Wednesday, June 23, 2010

Publish or Perish - Can the iPad topple the Kindle, and save the book business? (The New Yorker)

According to Grandinetti, publishers are asking the wrong questions. “The real competition here is not, in our view, between the hardcover book and the e-book,” he says. “TV, movies, Web browsing, video games are all competing for people’s valuable time. And if the book doesn’t compete we think that over time the industry will suffer. Look at the price points of digital goods in other media. I read a newspaper this morning online, and it didn’t cost me anything. Look at the price of rental movies. Look at the price of music. In a lot of respects, teaching a customer to pay ten dollars for a digital book is a great accomplishment.”
I have shelves and shelves and shelves of books that I've read or want to read, and I don't think anything will ever replace the experience of having a tangible book in my hand. But I'm also dying for an iPad, and will most certainly buy e-books. Surely there's a happy medium - does one have to be mutually exclusive of the other?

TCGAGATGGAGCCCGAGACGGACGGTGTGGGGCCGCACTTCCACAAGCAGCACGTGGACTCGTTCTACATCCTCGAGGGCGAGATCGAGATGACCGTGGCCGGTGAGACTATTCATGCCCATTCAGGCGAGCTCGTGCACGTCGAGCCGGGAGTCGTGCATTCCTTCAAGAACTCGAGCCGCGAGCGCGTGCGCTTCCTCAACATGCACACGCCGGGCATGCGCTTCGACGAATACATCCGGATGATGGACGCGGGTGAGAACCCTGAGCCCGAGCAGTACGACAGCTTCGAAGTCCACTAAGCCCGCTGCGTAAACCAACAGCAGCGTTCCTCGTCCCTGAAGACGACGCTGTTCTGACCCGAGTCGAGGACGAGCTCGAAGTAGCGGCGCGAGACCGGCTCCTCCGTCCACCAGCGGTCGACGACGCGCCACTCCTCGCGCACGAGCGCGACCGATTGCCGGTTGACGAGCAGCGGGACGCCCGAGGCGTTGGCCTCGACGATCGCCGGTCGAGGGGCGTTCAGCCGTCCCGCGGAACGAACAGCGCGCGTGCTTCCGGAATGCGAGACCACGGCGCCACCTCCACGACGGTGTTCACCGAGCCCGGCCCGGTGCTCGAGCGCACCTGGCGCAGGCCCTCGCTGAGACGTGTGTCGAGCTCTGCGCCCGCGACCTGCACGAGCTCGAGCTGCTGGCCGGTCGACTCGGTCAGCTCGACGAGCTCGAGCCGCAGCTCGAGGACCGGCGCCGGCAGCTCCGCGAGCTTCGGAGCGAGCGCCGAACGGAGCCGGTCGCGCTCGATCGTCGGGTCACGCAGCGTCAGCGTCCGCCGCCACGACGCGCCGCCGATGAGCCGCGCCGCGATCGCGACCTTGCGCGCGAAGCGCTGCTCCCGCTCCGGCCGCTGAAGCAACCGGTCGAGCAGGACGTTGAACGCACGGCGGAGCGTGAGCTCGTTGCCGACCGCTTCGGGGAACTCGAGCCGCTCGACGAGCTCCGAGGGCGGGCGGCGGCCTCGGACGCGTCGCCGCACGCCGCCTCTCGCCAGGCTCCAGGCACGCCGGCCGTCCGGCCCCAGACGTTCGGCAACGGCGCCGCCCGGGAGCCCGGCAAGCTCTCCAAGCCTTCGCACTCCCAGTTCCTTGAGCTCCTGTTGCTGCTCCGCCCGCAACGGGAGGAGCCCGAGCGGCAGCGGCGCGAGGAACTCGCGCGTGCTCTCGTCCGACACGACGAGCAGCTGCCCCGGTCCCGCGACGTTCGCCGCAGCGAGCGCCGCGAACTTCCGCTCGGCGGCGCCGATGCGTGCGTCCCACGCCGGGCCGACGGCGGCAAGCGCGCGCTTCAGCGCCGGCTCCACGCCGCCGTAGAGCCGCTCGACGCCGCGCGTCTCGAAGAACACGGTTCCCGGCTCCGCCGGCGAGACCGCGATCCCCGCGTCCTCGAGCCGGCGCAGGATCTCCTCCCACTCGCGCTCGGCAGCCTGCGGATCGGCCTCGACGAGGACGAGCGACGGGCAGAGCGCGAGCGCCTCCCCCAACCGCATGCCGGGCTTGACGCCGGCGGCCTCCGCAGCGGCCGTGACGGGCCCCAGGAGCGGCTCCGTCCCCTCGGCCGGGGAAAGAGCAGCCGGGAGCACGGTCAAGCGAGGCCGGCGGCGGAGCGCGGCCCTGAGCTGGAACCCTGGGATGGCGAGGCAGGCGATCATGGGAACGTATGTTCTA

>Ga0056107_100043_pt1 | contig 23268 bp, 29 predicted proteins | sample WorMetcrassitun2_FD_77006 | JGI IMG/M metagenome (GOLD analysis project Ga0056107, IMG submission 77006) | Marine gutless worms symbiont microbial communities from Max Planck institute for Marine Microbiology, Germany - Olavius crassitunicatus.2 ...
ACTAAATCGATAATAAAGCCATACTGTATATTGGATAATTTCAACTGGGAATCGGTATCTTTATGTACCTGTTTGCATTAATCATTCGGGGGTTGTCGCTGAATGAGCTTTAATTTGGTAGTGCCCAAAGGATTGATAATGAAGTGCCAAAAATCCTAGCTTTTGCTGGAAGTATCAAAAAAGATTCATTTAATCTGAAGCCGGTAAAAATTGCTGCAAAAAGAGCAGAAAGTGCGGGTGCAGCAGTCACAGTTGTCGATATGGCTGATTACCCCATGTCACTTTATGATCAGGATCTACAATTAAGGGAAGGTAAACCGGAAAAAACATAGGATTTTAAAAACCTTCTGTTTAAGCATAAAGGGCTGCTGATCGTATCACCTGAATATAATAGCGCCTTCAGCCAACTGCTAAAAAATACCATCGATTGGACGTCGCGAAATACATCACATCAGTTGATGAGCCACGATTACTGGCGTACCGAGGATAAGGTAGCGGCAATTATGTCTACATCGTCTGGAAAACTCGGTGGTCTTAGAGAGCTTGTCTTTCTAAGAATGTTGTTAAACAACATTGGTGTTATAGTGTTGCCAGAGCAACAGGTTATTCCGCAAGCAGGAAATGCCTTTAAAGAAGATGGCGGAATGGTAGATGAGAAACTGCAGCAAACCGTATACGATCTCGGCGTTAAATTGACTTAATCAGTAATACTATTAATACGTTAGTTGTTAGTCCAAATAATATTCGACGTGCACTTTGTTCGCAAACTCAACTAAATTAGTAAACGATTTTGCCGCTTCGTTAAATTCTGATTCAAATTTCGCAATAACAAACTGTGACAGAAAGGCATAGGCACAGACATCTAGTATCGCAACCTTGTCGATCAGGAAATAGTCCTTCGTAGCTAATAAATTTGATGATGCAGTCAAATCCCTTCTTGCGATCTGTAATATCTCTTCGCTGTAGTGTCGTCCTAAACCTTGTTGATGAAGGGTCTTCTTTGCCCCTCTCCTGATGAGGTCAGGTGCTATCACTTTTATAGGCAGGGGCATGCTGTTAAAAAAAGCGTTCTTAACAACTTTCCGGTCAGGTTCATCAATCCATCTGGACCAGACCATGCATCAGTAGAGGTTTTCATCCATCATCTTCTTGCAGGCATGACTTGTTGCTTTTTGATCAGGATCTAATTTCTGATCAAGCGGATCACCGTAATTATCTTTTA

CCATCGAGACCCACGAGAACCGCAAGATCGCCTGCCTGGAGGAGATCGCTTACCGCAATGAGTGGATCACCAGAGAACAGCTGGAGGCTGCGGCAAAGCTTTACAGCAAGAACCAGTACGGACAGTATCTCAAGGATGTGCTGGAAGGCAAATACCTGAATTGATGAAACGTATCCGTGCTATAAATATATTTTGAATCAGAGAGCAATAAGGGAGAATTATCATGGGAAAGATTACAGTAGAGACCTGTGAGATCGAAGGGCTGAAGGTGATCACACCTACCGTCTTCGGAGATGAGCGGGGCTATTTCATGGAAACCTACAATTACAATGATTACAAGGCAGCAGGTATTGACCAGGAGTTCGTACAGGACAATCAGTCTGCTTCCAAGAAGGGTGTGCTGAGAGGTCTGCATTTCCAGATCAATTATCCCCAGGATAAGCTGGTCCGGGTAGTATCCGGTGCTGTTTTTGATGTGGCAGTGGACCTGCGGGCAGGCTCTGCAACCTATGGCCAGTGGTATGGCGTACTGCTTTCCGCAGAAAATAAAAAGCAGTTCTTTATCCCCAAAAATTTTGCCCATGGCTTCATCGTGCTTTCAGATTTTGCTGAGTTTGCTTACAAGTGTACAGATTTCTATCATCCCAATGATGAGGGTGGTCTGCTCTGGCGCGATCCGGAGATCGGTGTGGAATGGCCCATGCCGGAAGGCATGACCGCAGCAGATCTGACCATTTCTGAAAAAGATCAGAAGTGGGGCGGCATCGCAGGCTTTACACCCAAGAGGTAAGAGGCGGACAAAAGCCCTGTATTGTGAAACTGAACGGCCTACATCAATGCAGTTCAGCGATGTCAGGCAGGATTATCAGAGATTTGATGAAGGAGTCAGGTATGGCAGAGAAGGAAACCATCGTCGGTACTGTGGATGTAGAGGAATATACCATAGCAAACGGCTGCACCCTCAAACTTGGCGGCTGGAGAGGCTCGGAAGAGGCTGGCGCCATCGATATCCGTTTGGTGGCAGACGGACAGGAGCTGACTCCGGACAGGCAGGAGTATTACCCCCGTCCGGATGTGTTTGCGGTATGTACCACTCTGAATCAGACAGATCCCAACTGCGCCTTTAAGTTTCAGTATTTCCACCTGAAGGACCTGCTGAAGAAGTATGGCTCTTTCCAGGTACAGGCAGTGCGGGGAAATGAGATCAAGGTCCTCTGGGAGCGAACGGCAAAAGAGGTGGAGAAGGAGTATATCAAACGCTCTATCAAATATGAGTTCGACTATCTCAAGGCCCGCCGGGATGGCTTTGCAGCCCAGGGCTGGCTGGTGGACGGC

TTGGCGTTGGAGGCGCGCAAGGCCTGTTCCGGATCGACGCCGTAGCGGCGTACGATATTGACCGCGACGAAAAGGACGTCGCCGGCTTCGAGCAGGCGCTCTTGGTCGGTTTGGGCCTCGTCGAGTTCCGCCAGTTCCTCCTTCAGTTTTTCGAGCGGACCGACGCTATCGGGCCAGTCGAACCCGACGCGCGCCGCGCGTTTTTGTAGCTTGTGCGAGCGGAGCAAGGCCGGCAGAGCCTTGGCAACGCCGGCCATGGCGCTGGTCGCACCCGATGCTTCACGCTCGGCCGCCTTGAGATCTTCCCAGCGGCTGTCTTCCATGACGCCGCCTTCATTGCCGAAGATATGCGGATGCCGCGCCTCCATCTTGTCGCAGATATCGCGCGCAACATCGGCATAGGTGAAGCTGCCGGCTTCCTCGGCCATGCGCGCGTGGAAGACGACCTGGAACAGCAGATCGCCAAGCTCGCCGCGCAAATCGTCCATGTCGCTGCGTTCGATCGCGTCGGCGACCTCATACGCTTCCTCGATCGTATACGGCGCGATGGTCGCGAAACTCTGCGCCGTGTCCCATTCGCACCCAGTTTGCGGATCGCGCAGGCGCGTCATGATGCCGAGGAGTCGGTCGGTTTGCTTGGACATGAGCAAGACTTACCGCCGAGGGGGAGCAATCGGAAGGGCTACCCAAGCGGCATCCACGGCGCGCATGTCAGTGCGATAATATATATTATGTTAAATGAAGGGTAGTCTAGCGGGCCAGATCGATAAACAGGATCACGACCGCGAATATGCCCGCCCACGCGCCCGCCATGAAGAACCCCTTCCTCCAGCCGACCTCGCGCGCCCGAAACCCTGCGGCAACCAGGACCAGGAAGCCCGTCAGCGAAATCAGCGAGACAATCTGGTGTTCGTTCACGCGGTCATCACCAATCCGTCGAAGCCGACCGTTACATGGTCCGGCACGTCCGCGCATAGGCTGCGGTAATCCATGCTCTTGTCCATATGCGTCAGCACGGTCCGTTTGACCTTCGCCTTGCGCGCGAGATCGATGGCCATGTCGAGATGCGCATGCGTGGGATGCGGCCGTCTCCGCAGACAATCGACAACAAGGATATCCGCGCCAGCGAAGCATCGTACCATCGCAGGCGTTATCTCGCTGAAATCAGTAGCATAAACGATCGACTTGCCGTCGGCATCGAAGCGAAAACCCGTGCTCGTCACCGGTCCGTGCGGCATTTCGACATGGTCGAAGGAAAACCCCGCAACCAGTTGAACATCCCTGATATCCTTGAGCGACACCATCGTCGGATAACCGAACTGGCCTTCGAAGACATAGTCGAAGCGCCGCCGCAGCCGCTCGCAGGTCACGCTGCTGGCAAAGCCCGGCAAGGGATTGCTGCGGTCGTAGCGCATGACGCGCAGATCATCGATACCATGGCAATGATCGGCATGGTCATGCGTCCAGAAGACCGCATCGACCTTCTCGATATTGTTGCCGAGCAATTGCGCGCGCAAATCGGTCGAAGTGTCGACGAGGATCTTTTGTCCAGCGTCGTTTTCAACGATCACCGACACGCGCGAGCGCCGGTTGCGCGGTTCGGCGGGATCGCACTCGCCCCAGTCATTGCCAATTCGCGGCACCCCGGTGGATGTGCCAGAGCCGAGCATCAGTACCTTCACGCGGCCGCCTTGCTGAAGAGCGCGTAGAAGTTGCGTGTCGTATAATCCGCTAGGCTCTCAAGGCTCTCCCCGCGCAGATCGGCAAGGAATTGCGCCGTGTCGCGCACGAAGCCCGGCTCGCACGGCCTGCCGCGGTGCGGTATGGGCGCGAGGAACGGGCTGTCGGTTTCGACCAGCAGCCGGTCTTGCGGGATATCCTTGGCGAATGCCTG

Read the full article here.

1 comment:

Joel said...

My Kindle travels everywhere with me. As such, all my books travel everywhere with me as well. To work. To bed. To The Bahamas. If I become bored a few pages in? If my mood changes a few pages in? If I overhear a conversation extolling a different book a few pages in? Sixty seconds later, I can be reading a brand new book...even if I'm at the airport...on a layover (which has happened).

That is by no means replacing the experience of a tangible book. But, it's certainly creating a new one. And if I'm all that interested in decorating my office with a particular book I've read on the kindle, I can go and buy it then.